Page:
I am doing a paper on Self-Esteem. I am looking for an article dealing with effective strategies that a school counsellor can use to enhance self-esteem in her clients. Can you provide me with an article dealing with this topic?
1. "Can you provide me with an article dealing with this topic?"
I have located the following article (see attachment, but is also presented below):
Title: Counseling To Enhance Self-Esteem. ERIC Digest.
Document Type: Information Analyses---ERIC Information Analysis Products (IAPs) (071); Information Analyses---ERIC Digests (Selected) in Full Text (073);
Available From: ERIC/CAPS, 2108 School of Education, University of Michigan, Ann Arbor, MI 48109-1259.
THIS DIGEST WAS CREATED BY ERIC, THE EDUCATIONAL RESOURCES INFORMATION CENTER. FOR MORE INFORMATION ABOUT ERIC, CONTACT ACCESS ERIC 1-800-LET-ERIC
Reading the newspapers, reviewing professional association conference programs or even watching TV sitcoms will quickly convey the impression that a person's self-esteem is a major determinant of what a person accomplishes and how fulfilled and rewarding a life he or she lives. As one teenager said, "You ain't nothin if you ain't got high self-esteem." This belief in the potency of self-esteem to affect how rewarding our life is, and how productive we are, has clearly been bought into by the public at large, and is a major target of new product development by commercial vendors. An educational publisher's recent catalogue offered twice the number of resources on self-esteem over any other topic. A recent ERIC database search identified over 5,000 journal articles where self-esteem was a major focus of the article.
A person motivated to reach a clear understanding of what self-esteem is and how it can be increased may be puzzled by various definitions and prescriptions for raising it. This digest, therefore, is written with the intention of helping counselors to be a force for positive change in the self-esteem of their clients.
WHAT IS SELF-ESTEEM?
Definitions of self-esteem vary considerably in both their breadth and psychological sophistication. From an intuitive sense we know that high self-esteem means that we appreciate ourselves and our inherent worth. More specifically, it means we have a positive attitude, we evaluate ourselves highly, we are convinced of our own abilities and we see ourselves as competent and powerful-in control of our own lives and able to do what we want. In addition, we compare ourselves favorably with others. We also know what it means to experience diminished self-esteem--self-depreciation, helplessness, powerlessness and depression (Mecca, Smelser & Vasconcellos, 1989).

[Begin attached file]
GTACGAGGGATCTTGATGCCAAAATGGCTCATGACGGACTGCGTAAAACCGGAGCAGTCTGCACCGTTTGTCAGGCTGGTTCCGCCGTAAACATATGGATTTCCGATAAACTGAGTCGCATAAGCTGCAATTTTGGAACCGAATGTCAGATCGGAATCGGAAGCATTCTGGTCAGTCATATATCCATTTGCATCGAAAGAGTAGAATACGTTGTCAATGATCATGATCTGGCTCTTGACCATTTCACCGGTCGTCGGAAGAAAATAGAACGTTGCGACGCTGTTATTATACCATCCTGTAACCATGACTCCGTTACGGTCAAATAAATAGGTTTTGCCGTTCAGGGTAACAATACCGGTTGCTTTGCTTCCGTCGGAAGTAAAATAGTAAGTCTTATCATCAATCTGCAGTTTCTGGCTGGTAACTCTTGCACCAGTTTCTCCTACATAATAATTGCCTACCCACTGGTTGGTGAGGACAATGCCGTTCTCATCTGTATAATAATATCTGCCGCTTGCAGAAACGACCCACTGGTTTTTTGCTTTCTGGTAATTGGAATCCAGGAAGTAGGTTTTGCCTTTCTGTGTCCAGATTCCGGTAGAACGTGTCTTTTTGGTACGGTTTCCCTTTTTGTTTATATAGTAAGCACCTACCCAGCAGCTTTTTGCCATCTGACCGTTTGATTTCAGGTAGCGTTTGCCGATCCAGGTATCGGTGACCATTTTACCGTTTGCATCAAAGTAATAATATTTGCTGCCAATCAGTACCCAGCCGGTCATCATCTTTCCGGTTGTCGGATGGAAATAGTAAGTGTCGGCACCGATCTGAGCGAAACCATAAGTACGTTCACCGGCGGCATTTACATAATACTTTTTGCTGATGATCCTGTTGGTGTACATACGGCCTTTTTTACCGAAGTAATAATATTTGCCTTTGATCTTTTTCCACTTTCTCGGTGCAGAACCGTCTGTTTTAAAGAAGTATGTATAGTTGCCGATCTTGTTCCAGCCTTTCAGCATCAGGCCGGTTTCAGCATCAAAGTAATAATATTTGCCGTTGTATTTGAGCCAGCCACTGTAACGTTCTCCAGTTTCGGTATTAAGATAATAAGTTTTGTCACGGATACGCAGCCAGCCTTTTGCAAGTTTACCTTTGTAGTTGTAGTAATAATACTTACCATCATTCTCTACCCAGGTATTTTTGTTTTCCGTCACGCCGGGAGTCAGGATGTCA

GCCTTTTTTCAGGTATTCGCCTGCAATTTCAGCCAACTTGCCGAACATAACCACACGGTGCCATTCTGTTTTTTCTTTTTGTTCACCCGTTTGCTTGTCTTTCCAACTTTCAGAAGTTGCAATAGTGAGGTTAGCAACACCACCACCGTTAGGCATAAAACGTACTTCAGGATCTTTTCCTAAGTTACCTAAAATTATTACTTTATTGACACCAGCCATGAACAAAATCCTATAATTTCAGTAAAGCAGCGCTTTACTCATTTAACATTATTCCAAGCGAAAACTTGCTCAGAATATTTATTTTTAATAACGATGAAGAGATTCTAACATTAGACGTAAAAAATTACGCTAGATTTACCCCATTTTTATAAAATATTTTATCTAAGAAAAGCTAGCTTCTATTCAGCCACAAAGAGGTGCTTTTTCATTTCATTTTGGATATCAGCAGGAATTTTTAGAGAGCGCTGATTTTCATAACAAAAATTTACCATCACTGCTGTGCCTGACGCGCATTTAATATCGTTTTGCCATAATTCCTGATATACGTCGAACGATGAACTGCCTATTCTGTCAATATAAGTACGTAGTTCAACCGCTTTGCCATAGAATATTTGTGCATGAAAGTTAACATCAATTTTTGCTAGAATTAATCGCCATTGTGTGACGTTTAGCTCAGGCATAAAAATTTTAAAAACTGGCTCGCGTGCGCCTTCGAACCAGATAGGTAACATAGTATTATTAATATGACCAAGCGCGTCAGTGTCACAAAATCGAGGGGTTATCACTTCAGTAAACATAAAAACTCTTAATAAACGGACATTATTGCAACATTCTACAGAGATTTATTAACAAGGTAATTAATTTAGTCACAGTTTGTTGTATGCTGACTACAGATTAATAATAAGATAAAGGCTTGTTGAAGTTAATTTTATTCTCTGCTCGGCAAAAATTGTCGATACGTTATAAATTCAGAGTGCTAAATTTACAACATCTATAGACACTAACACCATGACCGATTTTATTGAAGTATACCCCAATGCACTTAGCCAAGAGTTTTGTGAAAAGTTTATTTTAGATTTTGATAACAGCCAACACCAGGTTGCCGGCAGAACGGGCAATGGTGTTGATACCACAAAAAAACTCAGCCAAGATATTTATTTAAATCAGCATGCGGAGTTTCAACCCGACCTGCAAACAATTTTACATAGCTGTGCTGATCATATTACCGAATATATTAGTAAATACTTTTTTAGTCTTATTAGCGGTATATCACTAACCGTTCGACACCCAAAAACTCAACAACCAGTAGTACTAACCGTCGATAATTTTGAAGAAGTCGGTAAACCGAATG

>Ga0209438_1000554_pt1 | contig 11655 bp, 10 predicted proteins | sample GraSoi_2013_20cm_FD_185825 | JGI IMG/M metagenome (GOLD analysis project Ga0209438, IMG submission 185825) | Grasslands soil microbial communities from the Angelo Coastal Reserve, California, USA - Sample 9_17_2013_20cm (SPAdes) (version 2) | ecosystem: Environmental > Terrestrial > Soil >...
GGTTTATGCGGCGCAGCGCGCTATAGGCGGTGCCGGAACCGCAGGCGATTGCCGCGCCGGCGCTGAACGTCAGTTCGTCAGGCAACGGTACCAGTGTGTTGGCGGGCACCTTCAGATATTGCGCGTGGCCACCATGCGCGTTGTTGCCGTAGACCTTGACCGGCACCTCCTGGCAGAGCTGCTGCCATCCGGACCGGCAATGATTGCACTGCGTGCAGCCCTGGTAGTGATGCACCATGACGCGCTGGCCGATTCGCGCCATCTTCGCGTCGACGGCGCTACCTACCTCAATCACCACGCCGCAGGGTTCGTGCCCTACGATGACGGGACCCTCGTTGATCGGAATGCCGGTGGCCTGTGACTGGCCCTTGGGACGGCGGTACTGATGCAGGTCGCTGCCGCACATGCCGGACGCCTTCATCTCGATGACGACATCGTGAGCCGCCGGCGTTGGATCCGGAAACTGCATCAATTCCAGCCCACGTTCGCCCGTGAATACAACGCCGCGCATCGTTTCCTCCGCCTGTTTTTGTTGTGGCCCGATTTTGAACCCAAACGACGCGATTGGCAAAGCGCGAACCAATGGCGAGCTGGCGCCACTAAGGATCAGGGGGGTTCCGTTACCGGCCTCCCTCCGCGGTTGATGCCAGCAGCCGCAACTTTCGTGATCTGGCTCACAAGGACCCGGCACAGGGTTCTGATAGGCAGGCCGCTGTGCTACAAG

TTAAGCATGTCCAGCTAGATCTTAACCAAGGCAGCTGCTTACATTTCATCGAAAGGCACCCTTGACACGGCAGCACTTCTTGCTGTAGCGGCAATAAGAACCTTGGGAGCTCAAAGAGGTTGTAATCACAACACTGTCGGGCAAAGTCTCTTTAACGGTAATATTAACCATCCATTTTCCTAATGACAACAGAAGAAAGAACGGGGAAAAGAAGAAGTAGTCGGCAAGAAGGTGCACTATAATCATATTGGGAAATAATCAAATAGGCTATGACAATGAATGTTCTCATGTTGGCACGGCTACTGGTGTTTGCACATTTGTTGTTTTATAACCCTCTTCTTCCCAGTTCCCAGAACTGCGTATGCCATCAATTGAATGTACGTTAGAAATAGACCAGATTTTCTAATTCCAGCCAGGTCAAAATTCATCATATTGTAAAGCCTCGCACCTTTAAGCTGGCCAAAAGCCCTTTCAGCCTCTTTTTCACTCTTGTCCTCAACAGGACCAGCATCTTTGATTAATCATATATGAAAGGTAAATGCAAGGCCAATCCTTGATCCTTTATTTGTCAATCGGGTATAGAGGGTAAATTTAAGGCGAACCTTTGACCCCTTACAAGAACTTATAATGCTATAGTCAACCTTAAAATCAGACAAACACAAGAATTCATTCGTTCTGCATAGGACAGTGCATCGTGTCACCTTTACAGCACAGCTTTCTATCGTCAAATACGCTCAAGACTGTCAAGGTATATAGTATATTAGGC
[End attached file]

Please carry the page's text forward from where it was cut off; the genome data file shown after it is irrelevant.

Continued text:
It also may help us in better understanding self-esteem to differentiate self-concept from self-esteem. Self-concept is the totality of a complex, organized and dynamic system of learned beliefs, attitudes and opinions that each person holds to be true about his or her personal existence (Purkey, 1988). Self-esteem is focused upon feelings of personal worth and the level of satisfaction regarding one's self. Another approach to defining self-esteem is to identify the almost universally accepted components of self-esteem. They are: (1) a cognitive element, or the characterizing of self in descriptive terms, e.g., power, confidence; (2) an affective element or a degree of positiveness or negativeness, e.g., high or low self-esteem; and (3) an evaluative element related to some ideal standard, e.g., what a ...
This solution provides an exceptional article that fully explains the concept of self-esteem. It also provides empirical evidence for the importance of self-esteem and specific strategies for a school counsellor to use to enhance self-esteem in her clients/students.